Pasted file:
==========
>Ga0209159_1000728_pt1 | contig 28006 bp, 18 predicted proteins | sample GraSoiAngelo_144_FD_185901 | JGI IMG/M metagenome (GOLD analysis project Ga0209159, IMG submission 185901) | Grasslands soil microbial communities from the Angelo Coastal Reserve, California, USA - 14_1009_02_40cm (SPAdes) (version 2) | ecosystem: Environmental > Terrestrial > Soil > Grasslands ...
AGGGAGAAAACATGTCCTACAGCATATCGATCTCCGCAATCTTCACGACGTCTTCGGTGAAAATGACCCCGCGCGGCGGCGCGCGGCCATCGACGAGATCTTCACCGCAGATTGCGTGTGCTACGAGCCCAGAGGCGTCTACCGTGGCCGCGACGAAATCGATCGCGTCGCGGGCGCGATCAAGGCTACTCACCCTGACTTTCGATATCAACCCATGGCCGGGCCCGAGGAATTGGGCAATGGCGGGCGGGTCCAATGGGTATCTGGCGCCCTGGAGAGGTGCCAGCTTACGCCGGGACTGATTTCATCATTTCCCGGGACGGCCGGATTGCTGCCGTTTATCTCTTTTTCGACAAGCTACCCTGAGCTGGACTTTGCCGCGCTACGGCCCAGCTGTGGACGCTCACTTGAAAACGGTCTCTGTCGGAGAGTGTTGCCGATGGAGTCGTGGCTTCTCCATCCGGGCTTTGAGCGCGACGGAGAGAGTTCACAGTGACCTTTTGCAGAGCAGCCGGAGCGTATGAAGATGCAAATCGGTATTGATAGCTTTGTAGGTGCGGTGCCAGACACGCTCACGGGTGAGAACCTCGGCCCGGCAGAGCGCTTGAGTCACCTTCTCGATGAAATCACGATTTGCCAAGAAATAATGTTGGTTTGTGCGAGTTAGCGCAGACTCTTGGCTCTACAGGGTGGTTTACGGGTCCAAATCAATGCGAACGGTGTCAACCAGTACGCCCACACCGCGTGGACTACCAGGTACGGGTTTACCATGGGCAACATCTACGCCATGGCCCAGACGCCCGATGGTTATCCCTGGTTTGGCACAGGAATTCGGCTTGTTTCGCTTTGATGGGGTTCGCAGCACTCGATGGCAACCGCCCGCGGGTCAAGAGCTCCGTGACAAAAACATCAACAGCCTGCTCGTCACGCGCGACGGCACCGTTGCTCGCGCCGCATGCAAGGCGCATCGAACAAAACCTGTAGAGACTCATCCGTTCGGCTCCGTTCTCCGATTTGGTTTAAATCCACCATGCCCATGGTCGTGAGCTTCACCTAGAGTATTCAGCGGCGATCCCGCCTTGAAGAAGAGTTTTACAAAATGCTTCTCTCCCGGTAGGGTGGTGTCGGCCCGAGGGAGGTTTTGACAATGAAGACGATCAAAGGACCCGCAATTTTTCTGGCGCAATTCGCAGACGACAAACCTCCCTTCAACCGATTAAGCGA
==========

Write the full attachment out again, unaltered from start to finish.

>Ga0209159_1000728_pt1 | contig 28006 bp, 18 predicted proteins | sample GraSoiAngelo_144_FD_185901 | JGI IMG/M metagenome (GOLD analysis project Ga0209159, IMG submission 185901) | Grasslands soil microbial communities from the Angelo Coastal Reserve, California, USA - 14_1009_02_40cm (SPAdes) (version 2) | ecosystem: Environmental > Terrestrial > Soil > Grasslands ...
AGGGAGAAAACATGTCCTACAGCATATCGATCTCCGCAATCTTCACGACGTCTTCGGTGAAAATGACCCCGCGCGGCGGCGCGCGGCCATCGACGAGATCTTCACCGCAGATTGCGTGTGCTACGAGCCCAGAGGCGTCTACCGTGGCCGCGACGAAATCGATCGCGTCGCGGGCGCGATCAAGGCTACTCACCCTGACTTTCGATATCAACCCATGGCCGGGCCCGAGGAATTGGGCAATGGCGGGCGGGTCCAATGGGTATCTGGCGCCCTGGAGAGGTGCCAGCTTACGCCGGGACTGATTTCATCATTTCCCGGGACGGCCGGATTGCTGCCGTTTATCTCTTTTTCGACAAGCTACCCTGAGCTGGACTTTGCCGCGCTACGGCCCAGCTGTGGACGCTCACTTGAAAACGGTCTCTGTCGGAGAGTGTTGCCGATGGAGTCGTGGCTTCTCCATCCGGGCTTTGAGCGCGACGGAGAGAGTTCACAGTGACCTTTTGCAGAGCAGCCGGAGCGTATGAAGATGCAAATCGGTATTGATAGCTTTGTAGGTGCGGTGCCAGACACGCTCACGGGTGAGAACCTCGGCCCGGCAGAGCGCTTGAGTCACCTTCTCGATGAAATCACGATTTGCCAAGAAATAATGTTGGTTTGTGCGAGTTAGCGCAGACTCTTGGCTCTACAGGGTGGTTTACGGGTCCAAATCAATGCGAACGGTGTCAACCAGTACGCCCACACCGCGTGGACTACCAGGTACGGGTTTACCATGGGCAACATCTACGCCATGGCCCAGACGCCCGATGGTTATCCCTGGTTTGGCACAGGAATTCGGCTTGTTTCGCTTTGATGGGGTTCGCAGCACTCGATGGCAACCGCCCGCGGGTCAAGAGCTCCGTGACAAAAACATCAACAGCCTGCTCGTCACGCGCGACGGCACCGTTGCTCGCGCCGCATGCAAGGCGCATCGAACAAAACCTGTAGAGACTCATCCGTTCGGCTCCGTTCTCCGATTTGGTTTAAATCCACCATGCCCATGGTCGTGAGCTTCACCTAGAGTATTCAGCGGCGATCCCGCCTTGAAGAAGAGTTTTACAAAATGCTTCTCTCCCGGTAGGGTGGTGTCGGCCCGAGGGAGGTTTTGACAATGAAGACGATCAAAGGACCCGCAATTTTTCTGGCGCAATTCGCAGACGACAAACCTCCCTTCAACCGATTAAGCGA